Students can apply for grants of up to $500 to support research projects in collaboration with UCF faculty. Group projects may be eligible for up to $1000. A letter of recommendation from the student applicant's faculty mentor is due one week later (mentors are electronically sent this information at the time of submission). Please click the hyperlink above for more information.

Do you teach a graduate course or upper-level undergraduate course on strategic planning? If so, Dr. Lisa Jones, Professor of Education and Associate Provost for Strategy and Special Assistant to the President, is available to serve as guest lecturer.  During the session, she will provide students with information on the multi-level, multi-faceted strategic planning process that UCF employed to develop its new Collective Impact Strategic Plan. More specifically, she discusses topics like planning committee structure, mixed method environmental scanning, stakeholder engagement, prioritizing key issues, strategic goals and accountability metrics, as well as other aspects of strategic planning. She further shares how UCF is institutionalizing and implementing the plan. Half of the class time is dedicated to engaging in dialogue with students and answering their questions.  She recently served as guest lecturer for Dr. Greg Buckingham’s PAD 6335- Strategic Planning and Management class. Dr. Buckingham said, "Dr. Jones provided an authentic example to students on strategic planning by discussing the UCF strategic plan. All the key concepts in class were discussed in an applied fashion and students appreciated the tangible example!"

If you would like Dr. Jones to serve as guest lecturer for your strategic planning course, then please contact Ms. Ashley Connors at to schedule at least three weeks in advance of the class.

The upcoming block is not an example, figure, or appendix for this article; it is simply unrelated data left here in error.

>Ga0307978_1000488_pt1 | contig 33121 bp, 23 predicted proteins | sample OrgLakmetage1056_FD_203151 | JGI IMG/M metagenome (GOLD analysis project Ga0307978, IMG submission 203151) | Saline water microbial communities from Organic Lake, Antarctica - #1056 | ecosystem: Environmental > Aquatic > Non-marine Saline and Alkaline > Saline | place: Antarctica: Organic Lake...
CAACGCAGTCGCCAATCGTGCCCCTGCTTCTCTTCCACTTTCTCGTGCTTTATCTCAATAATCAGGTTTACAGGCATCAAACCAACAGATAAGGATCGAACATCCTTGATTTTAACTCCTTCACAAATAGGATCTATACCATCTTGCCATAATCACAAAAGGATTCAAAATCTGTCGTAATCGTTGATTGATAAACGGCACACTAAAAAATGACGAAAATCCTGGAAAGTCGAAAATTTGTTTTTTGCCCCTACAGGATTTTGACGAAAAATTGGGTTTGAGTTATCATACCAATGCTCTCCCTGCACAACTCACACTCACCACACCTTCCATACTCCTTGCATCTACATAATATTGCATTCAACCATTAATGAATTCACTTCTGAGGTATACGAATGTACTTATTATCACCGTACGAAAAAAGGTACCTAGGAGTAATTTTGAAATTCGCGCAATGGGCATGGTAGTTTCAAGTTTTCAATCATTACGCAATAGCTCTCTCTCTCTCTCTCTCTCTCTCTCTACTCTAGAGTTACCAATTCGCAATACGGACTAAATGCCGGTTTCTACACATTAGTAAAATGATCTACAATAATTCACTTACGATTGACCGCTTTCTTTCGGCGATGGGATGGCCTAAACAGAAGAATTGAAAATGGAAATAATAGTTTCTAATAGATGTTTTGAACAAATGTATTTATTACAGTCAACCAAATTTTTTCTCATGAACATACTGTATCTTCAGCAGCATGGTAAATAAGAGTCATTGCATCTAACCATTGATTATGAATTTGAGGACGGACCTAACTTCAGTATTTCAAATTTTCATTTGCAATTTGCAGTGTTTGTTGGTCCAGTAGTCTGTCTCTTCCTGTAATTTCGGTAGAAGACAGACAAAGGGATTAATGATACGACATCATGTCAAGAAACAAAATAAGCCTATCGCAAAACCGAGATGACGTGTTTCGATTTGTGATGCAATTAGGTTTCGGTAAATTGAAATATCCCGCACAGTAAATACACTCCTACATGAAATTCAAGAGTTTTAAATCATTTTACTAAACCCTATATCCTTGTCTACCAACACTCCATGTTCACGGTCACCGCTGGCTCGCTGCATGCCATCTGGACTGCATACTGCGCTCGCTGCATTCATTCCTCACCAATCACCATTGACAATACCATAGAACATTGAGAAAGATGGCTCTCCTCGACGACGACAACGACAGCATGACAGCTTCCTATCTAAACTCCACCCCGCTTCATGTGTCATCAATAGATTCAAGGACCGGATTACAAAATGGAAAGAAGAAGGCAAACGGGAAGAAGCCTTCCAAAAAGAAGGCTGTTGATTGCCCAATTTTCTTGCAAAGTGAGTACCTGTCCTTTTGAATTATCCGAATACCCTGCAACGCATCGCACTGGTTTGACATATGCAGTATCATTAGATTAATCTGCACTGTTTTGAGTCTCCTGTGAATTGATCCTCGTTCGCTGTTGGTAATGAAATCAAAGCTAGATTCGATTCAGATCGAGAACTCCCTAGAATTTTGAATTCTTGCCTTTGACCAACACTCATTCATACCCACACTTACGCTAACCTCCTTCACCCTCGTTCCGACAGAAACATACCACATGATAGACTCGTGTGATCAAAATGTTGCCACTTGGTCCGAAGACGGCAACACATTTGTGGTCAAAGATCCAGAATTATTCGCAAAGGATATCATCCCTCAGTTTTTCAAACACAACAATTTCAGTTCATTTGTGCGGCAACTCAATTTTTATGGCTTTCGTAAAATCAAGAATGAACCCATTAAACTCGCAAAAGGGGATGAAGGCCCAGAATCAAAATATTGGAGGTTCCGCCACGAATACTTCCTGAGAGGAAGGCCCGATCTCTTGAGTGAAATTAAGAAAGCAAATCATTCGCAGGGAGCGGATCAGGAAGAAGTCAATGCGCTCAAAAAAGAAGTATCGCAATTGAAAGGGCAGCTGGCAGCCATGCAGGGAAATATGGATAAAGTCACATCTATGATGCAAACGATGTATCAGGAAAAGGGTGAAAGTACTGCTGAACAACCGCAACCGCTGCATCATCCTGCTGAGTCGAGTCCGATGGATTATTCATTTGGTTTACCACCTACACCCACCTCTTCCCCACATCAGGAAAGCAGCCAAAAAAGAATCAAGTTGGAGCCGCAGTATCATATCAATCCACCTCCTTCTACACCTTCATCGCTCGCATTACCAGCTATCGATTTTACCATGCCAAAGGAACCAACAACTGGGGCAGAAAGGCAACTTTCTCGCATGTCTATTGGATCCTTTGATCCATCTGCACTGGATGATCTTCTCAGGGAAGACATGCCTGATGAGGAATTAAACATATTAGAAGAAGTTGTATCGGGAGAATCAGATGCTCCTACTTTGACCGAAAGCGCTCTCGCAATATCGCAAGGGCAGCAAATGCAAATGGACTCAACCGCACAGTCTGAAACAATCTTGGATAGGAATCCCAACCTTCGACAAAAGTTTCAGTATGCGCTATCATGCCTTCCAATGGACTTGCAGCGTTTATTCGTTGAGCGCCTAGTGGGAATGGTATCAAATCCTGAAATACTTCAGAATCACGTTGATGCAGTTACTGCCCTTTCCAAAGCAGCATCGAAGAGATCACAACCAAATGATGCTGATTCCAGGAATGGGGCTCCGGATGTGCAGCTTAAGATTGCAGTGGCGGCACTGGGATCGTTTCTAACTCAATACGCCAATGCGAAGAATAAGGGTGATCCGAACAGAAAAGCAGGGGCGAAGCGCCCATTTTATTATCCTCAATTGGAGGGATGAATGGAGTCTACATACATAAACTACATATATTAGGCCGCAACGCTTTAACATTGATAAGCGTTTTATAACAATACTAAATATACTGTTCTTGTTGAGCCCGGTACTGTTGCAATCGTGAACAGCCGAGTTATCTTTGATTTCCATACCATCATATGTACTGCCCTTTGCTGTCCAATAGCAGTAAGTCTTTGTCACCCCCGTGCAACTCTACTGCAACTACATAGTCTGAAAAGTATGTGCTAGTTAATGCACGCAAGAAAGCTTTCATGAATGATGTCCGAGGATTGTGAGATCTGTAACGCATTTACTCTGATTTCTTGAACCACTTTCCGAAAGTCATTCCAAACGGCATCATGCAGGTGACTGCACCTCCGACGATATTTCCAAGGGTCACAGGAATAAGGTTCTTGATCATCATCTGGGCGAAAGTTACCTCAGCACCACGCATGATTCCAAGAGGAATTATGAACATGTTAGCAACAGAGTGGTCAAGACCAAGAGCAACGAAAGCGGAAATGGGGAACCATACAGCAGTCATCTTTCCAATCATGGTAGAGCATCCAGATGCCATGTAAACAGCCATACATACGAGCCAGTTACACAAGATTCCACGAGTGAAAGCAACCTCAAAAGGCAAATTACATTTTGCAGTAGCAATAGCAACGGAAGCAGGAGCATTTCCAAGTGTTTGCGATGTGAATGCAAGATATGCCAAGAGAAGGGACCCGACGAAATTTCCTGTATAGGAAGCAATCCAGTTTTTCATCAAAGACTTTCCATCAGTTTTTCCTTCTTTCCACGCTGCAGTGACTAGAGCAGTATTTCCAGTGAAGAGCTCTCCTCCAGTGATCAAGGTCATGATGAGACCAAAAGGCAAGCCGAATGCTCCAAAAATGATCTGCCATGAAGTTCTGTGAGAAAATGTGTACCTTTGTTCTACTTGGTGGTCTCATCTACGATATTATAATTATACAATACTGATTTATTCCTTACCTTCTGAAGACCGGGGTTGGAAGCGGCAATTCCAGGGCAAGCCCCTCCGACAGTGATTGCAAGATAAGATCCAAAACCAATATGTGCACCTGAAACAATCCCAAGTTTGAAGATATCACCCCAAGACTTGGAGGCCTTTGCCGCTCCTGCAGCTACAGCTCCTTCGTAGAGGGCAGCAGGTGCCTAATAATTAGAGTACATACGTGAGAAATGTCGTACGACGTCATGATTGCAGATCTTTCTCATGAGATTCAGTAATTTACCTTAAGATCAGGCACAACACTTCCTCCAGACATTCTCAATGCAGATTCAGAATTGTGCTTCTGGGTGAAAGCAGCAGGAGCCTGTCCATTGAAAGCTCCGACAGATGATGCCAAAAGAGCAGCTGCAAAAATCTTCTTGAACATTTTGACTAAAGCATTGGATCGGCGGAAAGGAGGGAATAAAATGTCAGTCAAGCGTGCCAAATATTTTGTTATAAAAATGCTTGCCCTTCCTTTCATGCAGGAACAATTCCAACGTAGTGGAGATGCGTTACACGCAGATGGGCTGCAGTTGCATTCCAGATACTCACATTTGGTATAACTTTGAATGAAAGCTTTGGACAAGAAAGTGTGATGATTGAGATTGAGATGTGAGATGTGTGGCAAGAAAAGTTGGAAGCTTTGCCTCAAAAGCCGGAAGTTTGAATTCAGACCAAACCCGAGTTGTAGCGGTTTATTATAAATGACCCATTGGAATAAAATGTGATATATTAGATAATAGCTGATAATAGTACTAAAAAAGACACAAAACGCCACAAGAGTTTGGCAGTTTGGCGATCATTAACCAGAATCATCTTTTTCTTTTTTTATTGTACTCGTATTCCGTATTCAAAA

Join a faculty writing club to start your spring off with a focus on productivity and camaraderie. Having trouble getting into a good writing rhythm? Need to get away from your office to get a change of perspective and a little privacy? Forget the coffee shop—join your colleagues on Thursday and Friday mornings from 10 a.m.-12 p.m. in FCTL for a loosely structured writing session. We'll take five or six minutes each week to go around the room and state a goal for the time block and then spend the rest of the time working on our individual projects. Bring your own laptop or use an FCTL computer. And of course there will be coffee. Everyone is welcome!

The Faculty Center is happy to share information about events or activities that are relevant to faculty in the listserv each week. If you would like to request that we include an announcement, please email me a paragraph (three to four sentences) including a link to additional information if appropriate, by close of business on Wednesday for inclusion on the following Sunday. Due to technological constraints we cannot include attachments or HTML formatted text. Remember to include critical details like the place and time for the event and feel free to suggest a headline. Announcements will run for two weeks, with exceptions in special circumstances. Just send your announcements to me at and we will help to spread the word.

Faculty Spotlight View Other Award Winners

Seth Elsheimer
College of Sciences Seth  Elsheimer The job of a teacher is not only to present the material in a clear and organized way but also to show excitement and love for the subject. Much of what enticed me into teaching chemistry as a profession was the enthusiasm I sensed from several excellent instructors during my own education. I strive to bring t...

Stephanie Vie
College of Arts & Humanities Stephanie  Vie No matter the class I teach, rhetoric serves as our foundation. Rhetorical literacy - which I define as an individual's ability to critically analyze a communication situation and best select from the available communicative strategies - is my pedagogical touchstone. To focus on rhetorical literacy, I ask students...

Charlotte Trinquet du Lys
College of Arts & Humanities Charlotte Trinquet du Lys Like organisms, institutions and their instructors must adjust in order to thrive, while maintaining a certain degree of continuity with past practices so as not to abandon their accumulated knowledge. Consequently, my pedagogical methodology is evolutionary: I try as many techniques as possible, retain successful...